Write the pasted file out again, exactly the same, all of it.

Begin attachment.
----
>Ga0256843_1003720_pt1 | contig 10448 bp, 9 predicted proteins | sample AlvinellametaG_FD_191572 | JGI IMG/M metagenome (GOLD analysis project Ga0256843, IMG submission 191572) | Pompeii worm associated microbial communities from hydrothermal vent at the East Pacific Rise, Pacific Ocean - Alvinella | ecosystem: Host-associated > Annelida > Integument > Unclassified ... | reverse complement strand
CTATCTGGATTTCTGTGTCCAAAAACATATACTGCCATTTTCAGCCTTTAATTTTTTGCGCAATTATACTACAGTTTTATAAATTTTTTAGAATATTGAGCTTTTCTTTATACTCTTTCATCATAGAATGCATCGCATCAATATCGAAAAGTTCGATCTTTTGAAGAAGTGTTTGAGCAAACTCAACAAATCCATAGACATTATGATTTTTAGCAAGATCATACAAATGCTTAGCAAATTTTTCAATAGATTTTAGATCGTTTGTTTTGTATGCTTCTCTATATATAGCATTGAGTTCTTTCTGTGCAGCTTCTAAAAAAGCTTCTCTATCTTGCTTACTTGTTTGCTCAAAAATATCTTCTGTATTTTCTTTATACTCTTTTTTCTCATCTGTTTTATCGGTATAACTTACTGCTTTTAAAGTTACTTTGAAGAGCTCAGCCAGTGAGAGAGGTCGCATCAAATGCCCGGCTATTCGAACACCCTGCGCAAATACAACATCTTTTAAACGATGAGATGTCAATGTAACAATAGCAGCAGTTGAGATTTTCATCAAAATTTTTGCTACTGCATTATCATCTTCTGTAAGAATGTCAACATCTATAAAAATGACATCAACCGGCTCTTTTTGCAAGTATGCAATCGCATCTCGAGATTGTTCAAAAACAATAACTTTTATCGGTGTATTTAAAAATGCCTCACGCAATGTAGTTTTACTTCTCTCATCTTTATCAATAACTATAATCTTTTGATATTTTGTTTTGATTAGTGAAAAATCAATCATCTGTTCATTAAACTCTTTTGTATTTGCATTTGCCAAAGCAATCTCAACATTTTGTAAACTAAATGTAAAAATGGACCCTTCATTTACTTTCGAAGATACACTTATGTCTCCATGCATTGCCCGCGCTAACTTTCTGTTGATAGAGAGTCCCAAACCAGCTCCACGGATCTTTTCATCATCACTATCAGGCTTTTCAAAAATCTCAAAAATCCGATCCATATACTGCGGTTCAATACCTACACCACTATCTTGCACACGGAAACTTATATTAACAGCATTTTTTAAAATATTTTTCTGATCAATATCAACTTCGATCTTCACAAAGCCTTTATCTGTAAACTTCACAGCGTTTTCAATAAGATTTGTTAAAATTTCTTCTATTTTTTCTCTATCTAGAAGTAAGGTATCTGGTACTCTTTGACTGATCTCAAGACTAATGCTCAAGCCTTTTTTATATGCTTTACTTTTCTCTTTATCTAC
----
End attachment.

>Ga0256843_1003720_pt1 | contig 10448 bp, 9 predicted proteins | sample AlvinellametaG_FD_191572 | JGI IMG/M metagenome (GOLD analysis project Ga0256843, IMG submission 191572) | Pompeii worm associated microbial communities from hydrothermal vent at the East Pacific Rise, Pacific Ocean - Alvinella | ecosystem: Host-associated > Annelida > Integument > Unclassified ... | reverse complement strand
CTATCTGGATTTCTGTGTCCAAAAACATATACTGCCATTTTCAGCCTTTAATTTTTTGCGCAATTATACTACAGTTTTATAAATTTTTTAGAATATTGAGCTTTTCTTTATACTCTTTCATCATAGAATGCATCGCATCAATATCGAAAAGTTCGATCTTTTGAAGAAGTGTTTGAGCAAACTCAACAAATCCATAGACATTATGATTTTTAGCAAGATCATACAAATGCTTAGCAAATTTTTCAATAGATTTTAGATCGTTTGTTTTGTATGCTTCTCTATATATAGCATTGAGTTCTTTCTGTGCAGCTTCTAAAAAAGCTTCTCTATCTTGCTTACTTGTTTGCTCAAAAATATCTTCTGTATTTTCTTTATACTCTTTTTTCTCATCTGTTTTATCGGTATAACTTACTGCTTTTAAAGTTACTTTGAAGAGCTCAGCCAGTGAGAGAGGTCGCATCAAATGCCCGGCTATTCGAACACCCTGCGCAAATACAACATCTTTTAAACGATGAGATGTCAATGTAACAATAGCAGCAGTTGAGATTTTCATCAAAATTTTTGCTACTGCATTATCATCTTCTGTAAGAATGTCAACATCTATAAAAATGACATCAACCGGCTCTTTTTGCAAGTATGCAATCGCATCTCGAGATTGTTCAAAAACAATAACTTTTATCGGTGTATTTAAAAATGCCTCACGCAATGTAGTTTTACTTCTCTCATCTTTATCAATAACTATAATCTTTTGATATTTTGTTTTGATTAGTGAAAAATCAATCATCTGTTCATTAAACTCTTTTGTATTTGCATTTGCCAAAGCAATCTCAACATTTTGTAAACTAAATGTAAAAATGGACCCTTCATTTACTTTCGAAGATACACTTATGTCTCCATGCATTGCCCGCGCTAACTTTCTGTTGATAGAGAGTCCCAAACCAGCTCCACGGATCTTTTCATCATCACTATCAGGCTTTTCAAAAATCTCAAAAATCCGATCCATATACTGCGGTTCAATACCTACACCACTATCTTGCACACGGAAACTTATATTAACAGCATTTTTTAAAATATTTTTCTGATCAATATCAACTTCGATCTTCACAAAGCCTTTATCTGTAAACTTCACAGCGTTTTCAATAAGATTTGTTAAAATTTCTTCTATTTTTTCTCTATCTAGAAGTAAGGTATCTGGTACTCTTTGACTGATCTCAAGACTAATGCTCAAGCCTTTTTTATATGCTTTACTTTTCTCTTTATCTAC